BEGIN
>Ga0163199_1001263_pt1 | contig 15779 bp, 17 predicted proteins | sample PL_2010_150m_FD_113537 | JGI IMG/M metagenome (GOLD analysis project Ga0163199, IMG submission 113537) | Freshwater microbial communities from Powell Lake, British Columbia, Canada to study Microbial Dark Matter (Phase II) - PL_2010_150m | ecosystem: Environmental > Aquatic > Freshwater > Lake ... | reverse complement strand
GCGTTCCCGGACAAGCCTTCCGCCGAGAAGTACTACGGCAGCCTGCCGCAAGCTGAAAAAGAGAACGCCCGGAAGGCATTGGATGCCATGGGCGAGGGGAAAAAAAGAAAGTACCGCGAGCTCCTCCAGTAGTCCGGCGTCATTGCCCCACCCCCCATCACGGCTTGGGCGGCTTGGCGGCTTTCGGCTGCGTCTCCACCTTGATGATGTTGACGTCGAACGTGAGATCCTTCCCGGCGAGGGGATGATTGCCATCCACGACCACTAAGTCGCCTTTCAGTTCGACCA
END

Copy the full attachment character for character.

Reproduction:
>Ga0163199_1001263_pt1 | contig 15779 bp, 17 predicted proteins | sample PL_2010_150m_FD_113537 | JGI IMG/M metagenome (GOLD analysis project Ga0163199, IMG submission 113537) | Freshwater microbial communities from Powell Lake, British Columbia, Canada to study Microbial Dark Matter (Phase II) - PL_2010_150m | ecosystem: Environmental > Aquatic > Freshwater > Lake ... | reverse complement strand
GCGTTCCCGGACAAGCCTTCCGCCGAGAAGTACTACGGCAGCCTGCCGCAAGCTGAAAAAGAGAACGCCCGGAAGGCATTGGATGCCATGGGCGAGGGGAAAAAAAGAAAGTACCGCGAGCTCCTCCAGTAGTCCGGCGTCATTGCCCCACCCCCCATCACGGCTTGGGCGGCTTGGCGGCTTTCGGCTGCGTCTCCACCTTGATGATGTTGACGTCGAACGTGAGATCCTTCCCGGCGAGGGGATGATTGCCATCCACGACCACTAAGTCGCCTTTCAGTTCGACCA